Sound the Alarm: Craft Brewers Stoked Over Retired Firehouses

Brick & Mortar by | Jul 2017 | Issue #126
Station 26 Brewing Co. opened in a 60-year-old Denver firehouse.

In most neighborhoods and towns, few buildings hold the cachet of the old firehouse: its blend of function, historic flair, and community connections. Although in about 20 such structures—now decommissioned—around the US, craft breweries are adding new chapters to the already rich histories of these local landmarks. Chapters that often include surprises.

Consider the one-time central fire station in Bossier City, La., which was built in 1953 and now serves as the home of Flying Heart Brewing. To install a new floor drainage system, co-owner Ben Hart had to cut a 130-foot trench through the building’s thick cement floor—8 inches of concrete designed to support the weight of heavy rescue vehicles.

In Muskogee, Okla., Garry and Ann Page are converting the city’s second firehouse, built in 1904, into a brewery. When the thoroughly soaked ceiling literally blanketed the floor in a portion of the aging structure, they dubbed the space “the mush room.” It wasn’t the only challenge they faced.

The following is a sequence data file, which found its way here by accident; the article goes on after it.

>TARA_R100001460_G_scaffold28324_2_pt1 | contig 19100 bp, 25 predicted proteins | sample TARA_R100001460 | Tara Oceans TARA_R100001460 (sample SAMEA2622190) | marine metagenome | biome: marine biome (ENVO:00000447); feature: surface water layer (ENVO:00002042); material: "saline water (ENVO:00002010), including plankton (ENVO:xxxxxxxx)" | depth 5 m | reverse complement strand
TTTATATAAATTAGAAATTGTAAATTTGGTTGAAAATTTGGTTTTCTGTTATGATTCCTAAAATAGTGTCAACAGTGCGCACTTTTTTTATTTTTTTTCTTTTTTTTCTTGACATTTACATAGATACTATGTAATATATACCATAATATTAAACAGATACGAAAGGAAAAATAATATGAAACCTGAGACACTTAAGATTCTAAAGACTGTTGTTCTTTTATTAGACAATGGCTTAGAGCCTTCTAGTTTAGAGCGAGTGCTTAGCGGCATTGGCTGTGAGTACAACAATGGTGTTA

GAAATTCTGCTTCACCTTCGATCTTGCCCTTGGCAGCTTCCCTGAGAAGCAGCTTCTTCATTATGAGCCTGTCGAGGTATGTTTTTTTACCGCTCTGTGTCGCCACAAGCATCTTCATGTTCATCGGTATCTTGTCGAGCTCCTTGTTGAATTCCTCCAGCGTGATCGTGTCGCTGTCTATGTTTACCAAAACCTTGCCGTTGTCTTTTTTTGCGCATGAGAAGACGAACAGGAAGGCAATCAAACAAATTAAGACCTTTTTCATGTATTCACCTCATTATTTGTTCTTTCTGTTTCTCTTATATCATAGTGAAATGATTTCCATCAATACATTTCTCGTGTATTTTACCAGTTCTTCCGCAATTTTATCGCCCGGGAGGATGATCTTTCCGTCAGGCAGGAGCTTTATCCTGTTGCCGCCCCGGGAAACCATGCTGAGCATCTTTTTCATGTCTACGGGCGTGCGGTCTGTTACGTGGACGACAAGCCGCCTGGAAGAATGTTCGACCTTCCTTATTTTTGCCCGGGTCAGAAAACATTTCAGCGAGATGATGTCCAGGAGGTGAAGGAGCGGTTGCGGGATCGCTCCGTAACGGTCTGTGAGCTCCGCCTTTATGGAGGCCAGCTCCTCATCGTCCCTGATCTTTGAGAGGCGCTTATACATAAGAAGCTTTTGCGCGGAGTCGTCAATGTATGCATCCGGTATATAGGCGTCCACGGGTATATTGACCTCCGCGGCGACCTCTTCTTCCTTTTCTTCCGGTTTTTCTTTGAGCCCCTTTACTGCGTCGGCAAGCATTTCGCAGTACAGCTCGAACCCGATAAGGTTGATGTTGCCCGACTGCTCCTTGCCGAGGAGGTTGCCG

To the west, in a largely residential corner of Colorado’s capital city, Station 26 Brewing Company founder and president Justin Baccary was forced to run new power lines for two blocks as he transformed a nearly 60-year-old fire department building into a facility for beer.

Less imposing but curious nonetheless, Firehouse Brewing Company owner Bob Fuchs discovered a nest of fire hose nozzles behind a wall when he began renovating his 1915 building in Rapid City, S.D. These and other unique twists and turns abound, but seem to only bolster the appreciation the current residents hold for their brewery’s adopted homes.

“It was meant to be a building that lasts, as old as it is,” says Hart, who borrowed a friend’s jackhammer and diamond saw to conquer the concrete block that anchors Flying Heart. “It’s built like a tank.”

Early in the planning stages, the brewers navigated structural columns, multiple floors, and other peculiarities. “We had to do a little Tetris to figure out how to make our production area, the taproom, cooler, and restrooms fit into the space,” says Station 26’s Baccary, who decided that the basement was an ideal barrel aging room.